Rush Ranch Open Space is a 2,070-acre site located on the northern margin of Suisun Marsh in Solano County. The Open Space consists of approximately 1,050 acres of brackish tidal wetlands (old high-elevation marsh), 950 acres of grassland (including the Ranch headquarters), seasonal systems, springs and ponds, and a 70-acre managed wetland.
Rush Ranch protects the largest and least disturbed remnant of historic mid-brackish tidal marshlands in the Estuary. The marshes at Rush Ranch are part of the larger Suisun Marsh that encompasses some 85,000 acres of tidal marsh, managed wetlands, and waterways. It is the largest remaining wetland in San Francisco Bay and includes more than ten percent of California’s remaining wetland acres. Because of its special character, the marsh is protected by the Suisun Marsh Preservation Act, the Suisun Marsh Protection Plan, and the Suisun Marsh Local Protection Program.
The Rush Ranch property is bordered by private lands and State wildlife areas. On the north and west lie the Hill Slough Wildlife Area (1,112 acres) and the Peytonia Slough Ecological Reserve (1,887 acres) and on the south and southeast is the Joice Island Wildlife Area (1,887 acres); all of these other properties are managed by the CDFW.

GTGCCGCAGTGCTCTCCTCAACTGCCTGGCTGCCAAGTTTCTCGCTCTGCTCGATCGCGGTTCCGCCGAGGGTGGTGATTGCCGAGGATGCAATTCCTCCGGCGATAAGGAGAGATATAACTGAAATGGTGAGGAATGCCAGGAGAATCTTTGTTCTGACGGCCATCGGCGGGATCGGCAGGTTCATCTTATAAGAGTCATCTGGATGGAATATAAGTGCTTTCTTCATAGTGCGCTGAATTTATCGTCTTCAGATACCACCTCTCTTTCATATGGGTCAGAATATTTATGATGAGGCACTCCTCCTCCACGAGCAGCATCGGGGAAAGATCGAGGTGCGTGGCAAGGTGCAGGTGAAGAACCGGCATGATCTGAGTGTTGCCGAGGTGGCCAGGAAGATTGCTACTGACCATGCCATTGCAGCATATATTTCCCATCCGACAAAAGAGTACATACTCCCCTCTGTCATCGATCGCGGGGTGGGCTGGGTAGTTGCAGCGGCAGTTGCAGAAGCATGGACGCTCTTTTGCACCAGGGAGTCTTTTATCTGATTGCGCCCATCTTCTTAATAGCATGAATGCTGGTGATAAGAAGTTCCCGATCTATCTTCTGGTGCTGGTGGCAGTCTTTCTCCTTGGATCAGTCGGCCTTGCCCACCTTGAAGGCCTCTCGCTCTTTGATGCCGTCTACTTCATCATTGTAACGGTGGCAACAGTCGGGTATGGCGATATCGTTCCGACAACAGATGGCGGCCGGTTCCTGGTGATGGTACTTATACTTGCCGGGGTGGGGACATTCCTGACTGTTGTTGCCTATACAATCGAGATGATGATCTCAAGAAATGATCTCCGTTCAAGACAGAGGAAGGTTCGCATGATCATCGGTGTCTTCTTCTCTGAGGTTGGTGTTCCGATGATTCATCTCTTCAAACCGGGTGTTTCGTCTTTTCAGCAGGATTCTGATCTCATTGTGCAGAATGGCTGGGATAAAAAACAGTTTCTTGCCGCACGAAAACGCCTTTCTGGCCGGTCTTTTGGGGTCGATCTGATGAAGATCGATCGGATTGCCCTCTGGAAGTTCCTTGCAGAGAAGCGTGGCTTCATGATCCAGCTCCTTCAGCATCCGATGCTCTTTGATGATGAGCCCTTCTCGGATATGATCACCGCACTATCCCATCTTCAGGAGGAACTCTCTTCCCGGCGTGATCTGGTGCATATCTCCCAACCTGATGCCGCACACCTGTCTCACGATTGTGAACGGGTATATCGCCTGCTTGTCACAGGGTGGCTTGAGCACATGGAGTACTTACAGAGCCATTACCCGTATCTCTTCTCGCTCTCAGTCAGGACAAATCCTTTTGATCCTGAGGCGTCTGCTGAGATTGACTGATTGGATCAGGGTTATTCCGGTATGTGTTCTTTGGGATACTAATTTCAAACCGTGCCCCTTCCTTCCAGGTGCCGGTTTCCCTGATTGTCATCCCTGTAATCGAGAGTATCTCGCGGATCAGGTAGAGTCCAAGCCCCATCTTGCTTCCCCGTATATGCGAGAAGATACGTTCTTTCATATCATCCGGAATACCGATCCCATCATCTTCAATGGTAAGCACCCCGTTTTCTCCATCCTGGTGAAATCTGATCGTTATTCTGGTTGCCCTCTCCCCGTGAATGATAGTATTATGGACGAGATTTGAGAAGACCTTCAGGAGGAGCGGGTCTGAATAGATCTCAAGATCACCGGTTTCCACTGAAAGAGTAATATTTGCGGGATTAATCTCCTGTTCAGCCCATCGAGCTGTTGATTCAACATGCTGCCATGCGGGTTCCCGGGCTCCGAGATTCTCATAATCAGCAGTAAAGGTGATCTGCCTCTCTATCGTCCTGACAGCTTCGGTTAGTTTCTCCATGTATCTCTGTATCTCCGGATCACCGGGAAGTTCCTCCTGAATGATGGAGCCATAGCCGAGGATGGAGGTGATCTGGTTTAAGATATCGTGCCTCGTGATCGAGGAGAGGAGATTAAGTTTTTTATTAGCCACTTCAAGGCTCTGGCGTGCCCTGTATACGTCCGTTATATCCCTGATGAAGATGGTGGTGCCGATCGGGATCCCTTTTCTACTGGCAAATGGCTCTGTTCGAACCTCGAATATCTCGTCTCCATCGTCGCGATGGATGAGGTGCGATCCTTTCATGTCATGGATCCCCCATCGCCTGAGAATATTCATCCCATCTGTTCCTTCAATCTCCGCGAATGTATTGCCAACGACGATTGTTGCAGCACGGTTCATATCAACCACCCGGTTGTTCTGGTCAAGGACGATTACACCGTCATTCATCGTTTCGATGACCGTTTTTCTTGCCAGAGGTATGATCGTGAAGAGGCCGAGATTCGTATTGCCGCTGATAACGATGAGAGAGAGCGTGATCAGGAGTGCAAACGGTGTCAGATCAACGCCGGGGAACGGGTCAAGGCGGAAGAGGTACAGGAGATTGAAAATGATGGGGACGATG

Plants and Animals
The Suisun Bay, in general, supports a great diversity and large numbers of waterfowl and shorebirds, as well as migratory passerines, due to the position of the Suisun Bay and the Pacific Flyway and also due to the conversion of the historical tidal marshlands to diked and intensively managed seasonal wetlands. The brackish tidal marsh at Rush Ranch is exceptionally rich in vegetation as well.
Numerous sensitive species inhabit the Suisun Bay area, many more than are listed here. Threatened, endangered or rare animals include Delta Smelt, Sacramento Splittail, California Black Rail, Salt Marsh Song Sparrow, Suisun Shrew, and California Tiger Salamander. Threatened, endangered or rare plants include Suisun Thistle, Soft Bird’s Beak, Contra Costa Goldfields, and Suisun Marsh Aster.
History and Land Stewardship
Rush Ranch Open Space is part of the land where the Patwin, a southern group of the Wintun people, lived for thousands of years. Throughout the 20th century, the ranch was operated by the Rush family. Rush Ranch was purchased in 1988 by the Solano Land Trust (SLT) through funding provided by the California State Coastal Conservancy. An Enhancement and Management Plan for this area was completed in 1989. In 2014, SLT approved the current Rush Ranch Management Plan.
Learn more about our Reserve, China Camp and Rush Ranch in our management plan. This pdf document includes information about reserve history, science and social science, ecological characteristics, regional threats and stressors, geographic boundaries, and resource, usage and restoration plans.